Ed Young


R. Michelson Galleries has had the privilege of showcasing Ed’s work for many years. We will be honoring Ed in our upcoming 34th Annual Children’s Illustration Celebration which will be on display in the gallery from the opening reception on November 12th until January 15th, 2024.  Here are some wonderful Tributes from the NY Times and Publishers Weekly.

Caldecott Medalist, and two-time Caldecott Honoree, Ed Young (1921-2023) illustrated over 90 books for children, 17 of which he also wrote. He was twice nominated for the Hans Christian Andersen Medal, the highest international recognition given to children’s book authors and illustrators who have made a lasting contribution to children’s literature. Young found inspiration for his work in the philosophy of Chinese painting. “A Chinese painting is often accompanied by words,” explained Young. “They are complementary. There are things that words do that pictures never can, and likewise, there are images that words can never describe.”

Born in Tientsin, China, Ed Young grew up in Shanghai and later moved to Hong Kong. As a young man, he came to the United States on a student visa to study architecture but turned instead to his love of art. Young began his career as a commercial artist in advertising and found himself looking for something more expansive, expressive, and timeless. He discovered all this, and more, in children’s books.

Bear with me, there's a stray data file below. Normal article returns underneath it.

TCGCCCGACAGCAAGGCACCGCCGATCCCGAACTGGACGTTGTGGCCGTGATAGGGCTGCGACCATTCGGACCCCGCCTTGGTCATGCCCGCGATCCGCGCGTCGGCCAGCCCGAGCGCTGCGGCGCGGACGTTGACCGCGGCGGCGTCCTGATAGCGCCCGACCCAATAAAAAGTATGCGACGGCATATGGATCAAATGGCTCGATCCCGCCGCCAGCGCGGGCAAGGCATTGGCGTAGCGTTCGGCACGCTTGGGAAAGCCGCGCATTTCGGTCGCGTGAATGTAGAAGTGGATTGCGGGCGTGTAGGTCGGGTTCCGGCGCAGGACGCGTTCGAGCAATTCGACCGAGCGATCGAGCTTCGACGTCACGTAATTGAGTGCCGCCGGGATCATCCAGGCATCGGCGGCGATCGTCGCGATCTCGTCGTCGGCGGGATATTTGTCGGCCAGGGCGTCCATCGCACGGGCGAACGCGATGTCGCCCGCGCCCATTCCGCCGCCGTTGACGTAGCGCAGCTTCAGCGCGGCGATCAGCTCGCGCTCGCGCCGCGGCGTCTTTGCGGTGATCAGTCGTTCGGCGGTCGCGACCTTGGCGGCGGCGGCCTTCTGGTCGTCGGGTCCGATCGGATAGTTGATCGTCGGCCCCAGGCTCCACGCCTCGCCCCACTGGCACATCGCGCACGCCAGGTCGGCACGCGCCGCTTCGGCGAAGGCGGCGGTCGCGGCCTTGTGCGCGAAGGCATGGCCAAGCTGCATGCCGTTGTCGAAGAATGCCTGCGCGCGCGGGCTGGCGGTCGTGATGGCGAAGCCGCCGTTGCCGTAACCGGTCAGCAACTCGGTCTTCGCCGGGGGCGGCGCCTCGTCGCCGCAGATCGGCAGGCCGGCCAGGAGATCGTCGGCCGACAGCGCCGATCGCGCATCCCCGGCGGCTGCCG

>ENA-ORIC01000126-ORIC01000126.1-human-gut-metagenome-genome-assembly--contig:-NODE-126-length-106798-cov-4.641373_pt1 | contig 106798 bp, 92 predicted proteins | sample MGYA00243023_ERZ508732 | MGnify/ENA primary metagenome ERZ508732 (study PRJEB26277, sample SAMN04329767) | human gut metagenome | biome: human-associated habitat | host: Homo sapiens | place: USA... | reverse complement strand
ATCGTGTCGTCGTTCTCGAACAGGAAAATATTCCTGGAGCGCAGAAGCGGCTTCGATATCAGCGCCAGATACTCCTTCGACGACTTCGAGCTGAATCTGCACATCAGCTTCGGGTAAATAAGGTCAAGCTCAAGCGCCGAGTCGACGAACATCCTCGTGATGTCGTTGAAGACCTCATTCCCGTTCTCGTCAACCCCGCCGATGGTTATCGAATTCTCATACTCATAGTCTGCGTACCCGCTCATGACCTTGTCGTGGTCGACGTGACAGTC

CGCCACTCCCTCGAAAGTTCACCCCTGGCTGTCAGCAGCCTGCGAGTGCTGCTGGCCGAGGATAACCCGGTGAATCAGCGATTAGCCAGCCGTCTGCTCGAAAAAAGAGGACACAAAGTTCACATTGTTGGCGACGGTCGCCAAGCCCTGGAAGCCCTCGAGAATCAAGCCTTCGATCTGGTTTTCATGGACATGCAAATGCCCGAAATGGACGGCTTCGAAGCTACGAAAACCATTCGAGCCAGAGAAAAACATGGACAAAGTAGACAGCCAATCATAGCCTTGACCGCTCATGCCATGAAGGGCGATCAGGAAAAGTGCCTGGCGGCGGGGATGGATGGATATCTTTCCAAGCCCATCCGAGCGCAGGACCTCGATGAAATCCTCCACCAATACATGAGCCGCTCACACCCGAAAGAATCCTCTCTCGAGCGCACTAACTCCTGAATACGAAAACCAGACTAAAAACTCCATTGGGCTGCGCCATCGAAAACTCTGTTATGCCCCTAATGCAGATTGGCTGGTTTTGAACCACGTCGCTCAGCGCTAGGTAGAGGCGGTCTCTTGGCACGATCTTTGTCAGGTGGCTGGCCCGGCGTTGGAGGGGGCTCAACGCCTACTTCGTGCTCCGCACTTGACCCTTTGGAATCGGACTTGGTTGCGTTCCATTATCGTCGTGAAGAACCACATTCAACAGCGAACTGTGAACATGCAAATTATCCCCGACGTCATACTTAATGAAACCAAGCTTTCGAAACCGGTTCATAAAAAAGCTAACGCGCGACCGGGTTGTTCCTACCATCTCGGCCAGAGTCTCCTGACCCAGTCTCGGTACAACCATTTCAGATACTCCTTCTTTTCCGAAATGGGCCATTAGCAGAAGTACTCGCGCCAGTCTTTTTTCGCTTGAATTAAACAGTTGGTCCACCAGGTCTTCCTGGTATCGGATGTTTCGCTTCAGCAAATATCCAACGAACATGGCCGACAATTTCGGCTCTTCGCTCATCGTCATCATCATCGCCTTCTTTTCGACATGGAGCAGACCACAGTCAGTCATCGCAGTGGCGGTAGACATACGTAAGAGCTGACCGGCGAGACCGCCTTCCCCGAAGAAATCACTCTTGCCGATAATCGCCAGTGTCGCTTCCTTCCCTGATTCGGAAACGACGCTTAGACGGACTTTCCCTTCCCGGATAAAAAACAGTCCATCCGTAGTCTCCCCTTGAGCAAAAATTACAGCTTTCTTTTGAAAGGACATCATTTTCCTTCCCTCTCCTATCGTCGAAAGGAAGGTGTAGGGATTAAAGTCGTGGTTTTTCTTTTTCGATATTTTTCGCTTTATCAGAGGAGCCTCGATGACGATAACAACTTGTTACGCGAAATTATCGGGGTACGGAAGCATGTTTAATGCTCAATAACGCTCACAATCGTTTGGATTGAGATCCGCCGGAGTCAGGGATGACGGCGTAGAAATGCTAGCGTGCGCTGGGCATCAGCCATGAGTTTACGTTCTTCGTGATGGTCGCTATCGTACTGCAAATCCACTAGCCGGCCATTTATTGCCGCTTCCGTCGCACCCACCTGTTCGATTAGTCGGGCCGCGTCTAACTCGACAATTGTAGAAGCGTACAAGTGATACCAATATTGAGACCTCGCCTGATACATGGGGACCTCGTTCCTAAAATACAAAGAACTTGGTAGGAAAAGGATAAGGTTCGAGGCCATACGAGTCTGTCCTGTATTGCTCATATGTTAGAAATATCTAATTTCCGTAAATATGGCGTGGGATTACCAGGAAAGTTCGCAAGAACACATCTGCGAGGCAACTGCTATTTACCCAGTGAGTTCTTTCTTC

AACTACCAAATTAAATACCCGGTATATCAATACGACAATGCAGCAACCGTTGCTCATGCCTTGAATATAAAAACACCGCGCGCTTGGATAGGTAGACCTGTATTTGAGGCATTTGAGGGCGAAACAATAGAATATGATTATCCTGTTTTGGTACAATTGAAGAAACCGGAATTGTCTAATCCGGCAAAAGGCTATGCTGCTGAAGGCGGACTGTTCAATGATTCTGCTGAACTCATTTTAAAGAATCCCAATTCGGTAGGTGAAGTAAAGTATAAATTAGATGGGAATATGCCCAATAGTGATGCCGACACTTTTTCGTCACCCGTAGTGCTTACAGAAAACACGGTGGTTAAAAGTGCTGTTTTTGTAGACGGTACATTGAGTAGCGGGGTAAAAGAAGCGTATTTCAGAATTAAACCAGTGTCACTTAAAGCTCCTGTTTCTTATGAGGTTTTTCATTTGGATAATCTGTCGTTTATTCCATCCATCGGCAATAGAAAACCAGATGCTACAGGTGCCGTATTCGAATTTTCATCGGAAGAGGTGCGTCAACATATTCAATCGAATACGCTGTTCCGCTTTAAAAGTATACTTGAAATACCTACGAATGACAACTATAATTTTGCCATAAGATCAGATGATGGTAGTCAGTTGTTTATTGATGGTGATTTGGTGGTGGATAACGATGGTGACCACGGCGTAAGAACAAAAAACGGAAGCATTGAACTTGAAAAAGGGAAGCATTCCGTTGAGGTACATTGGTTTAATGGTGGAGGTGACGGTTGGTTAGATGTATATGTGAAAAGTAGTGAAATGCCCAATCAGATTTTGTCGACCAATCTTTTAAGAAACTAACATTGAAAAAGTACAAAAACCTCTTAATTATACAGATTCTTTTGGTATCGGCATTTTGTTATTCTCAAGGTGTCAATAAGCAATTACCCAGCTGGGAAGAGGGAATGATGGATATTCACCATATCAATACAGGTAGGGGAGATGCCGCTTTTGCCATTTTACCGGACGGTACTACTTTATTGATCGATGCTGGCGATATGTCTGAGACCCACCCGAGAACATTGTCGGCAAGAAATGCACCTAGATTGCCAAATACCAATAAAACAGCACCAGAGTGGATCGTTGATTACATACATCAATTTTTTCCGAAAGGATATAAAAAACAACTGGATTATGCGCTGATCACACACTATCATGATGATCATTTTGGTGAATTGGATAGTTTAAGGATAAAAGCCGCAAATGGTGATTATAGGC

A personal note from Gallery owner, Richard Michelson

It was my pleasure to know Ed for over 15 years. He was a gentle, soft-spoken man, and he believed he was a conduit for a greater creative power. When I asked if we might showcase some work which I loved, but he was dissatisfied with, he explained that he no longer possessed that artwork, “it has been sent back to where it originated….art heaven.”

On his first visit to the gallery, he arrived empty handed. “Richard, I am impressed with your gallery full of masterpieces. I am yet to be convinced that I belong there.” This was after he had already won every major recognition an illustrator can hope for. I was thrilled when he finally emailed: “Richard, by your urging, I have unearthed in my drawer 44 pieces that may deserve attention from others… I do not hold too high an expectation, as that only brings disappointments. You may exhibit them if you think they are useful.”

Ed once said, “. . . my potential as an artist was subservient to my worth as a human being. To be truly successful, I needed to find a place where my work would also inspire others to fuller and happier lives.” My friend, you have inspired many to live fuller and happier lives!

-Richard Michelson